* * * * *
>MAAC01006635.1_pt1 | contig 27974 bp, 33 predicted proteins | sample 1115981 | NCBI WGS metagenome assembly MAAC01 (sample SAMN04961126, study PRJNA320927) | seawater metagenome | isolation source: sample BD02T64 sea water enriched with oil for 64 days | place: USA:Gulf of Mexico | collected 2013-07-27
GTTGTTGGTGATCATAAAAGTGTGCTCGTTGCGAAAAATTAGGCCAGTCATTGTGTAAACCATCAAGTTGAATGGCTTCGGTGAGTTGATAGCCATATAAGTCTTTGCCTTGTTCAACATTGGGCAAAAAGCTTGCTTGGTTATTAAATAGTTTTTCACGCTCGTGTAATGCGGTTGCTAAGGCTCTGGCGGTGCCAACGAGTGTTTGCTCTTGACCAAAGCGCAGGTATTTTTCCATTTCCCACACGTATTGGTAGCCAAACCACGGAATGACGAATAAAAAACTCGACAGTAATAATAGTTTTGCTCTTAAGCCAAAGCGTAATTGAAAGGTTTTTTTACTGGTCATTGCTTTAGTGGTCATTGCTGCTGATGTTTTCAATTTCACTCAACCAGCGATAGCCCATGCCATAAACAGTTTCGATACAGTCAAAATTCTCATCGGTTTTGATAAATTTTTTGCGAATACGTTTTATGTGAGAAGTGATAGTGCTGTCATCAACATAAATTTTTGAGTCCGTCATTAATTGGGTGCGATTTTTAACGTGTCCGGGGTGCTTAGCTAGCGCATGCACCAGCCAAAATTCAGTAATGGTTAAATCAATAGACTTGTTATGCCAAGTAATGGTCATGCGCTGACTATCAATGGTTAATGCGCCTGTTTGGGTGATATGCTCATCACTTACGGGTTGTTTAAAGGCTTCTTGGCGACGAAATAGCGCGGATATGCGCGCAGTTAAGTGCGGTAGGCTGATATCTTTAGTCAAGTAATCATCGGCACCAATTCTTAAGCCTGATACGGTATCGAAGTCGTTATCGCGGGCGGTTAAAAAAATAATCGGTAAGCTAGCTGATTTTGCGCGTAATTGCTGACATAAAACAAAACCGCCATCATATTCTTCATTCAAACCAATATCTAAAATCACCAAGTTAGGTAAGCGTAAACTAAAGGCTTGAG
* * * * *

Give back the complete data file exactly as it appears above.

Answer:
>MAAC01006635.1_pt1 | contig 27974 bp, 33 predicted proteins | sample 1115981 | NCBI WGS metagenome assembly MAAC01 (sample SAMN04961126, study PRJNA320927) | seawater metagenome | isolation source: sample BD02T64 sea water enriched with oil for 64 days | place: USA:Gulf of Mexico | collected 2013-07-27
GTTGTTGGTGATCATAAAAGTGTGCTCGTTGCGAAAAATTAGGCCAGTCATTGTGTAAACCATCAAGTTGAATGGCTTCGGTGAGTTGATAGCCATATAAGTCTTTGCCTTGTTCAACATTGGGCAAAAAGCTTGCTTGGTTATTAAATAGTTTTTCACGCTCGTGTAATGCGGTTGCTAAGGCTCTGGCGGTGCCAACGAGTGTTTGCTCTTGACCAAAGCGCAGGTATTTTTCCATTTCCCACACGTATTGGTAGCCAAACCACGGAATGACGAATAAAAAACTCGACAGTAATAATAGTTTTGCTCTTAAGCCAAAGCGTAATTGAAAGGTTTTTTTACTGGTCATTGCTTTAGTGGTCATTGCTGCTGATGTTTTCAATTTCACTCAACCAGCGATAGCCCATGCCATAAACAGTTTCGATACAGTCAAAATTCTCATCGGTTTTGATAAATTTTTTGCGAATACGTTTTATGTGAGAAGTGATAGTGCTGTCATCAACATAAATTTTTGAGTCCGTCATTAATTGGGTGCGATTTTTAACGTGTCCGGGGTGCTTAGCTAGCGCATGCACCAGCCAAAATTCAGTAATGGTTAAATCAATAGACTTGTTATGCCAAGTAATGGTCATGCGCTGACTATCAATGGTTAATGCGCCTGTTTGGGTGATATGCTCATCACTTACGGGTTGTTTAAAGGCTTCTTGGCGACGAAATAGCGCGGATATGCGCGCAGTTAAGTGCGGTAGGCTGATATCTTTAGTCAAGTAATCATCGGCACCAATTCTTAAGCCTGATACGGTATCGAAGTCGTTATCGCGGGCGGTTAAAAAAATAATCGGTAAGCTAGCTGATTTTGCGCGTAATTGCTGACATAAAACAAAACCGCCATCATATTCTTCATTCAAACCAATATCTAAAATCACCAAGTTAGGTAAGCGTAAACTAAAGGCTTGAG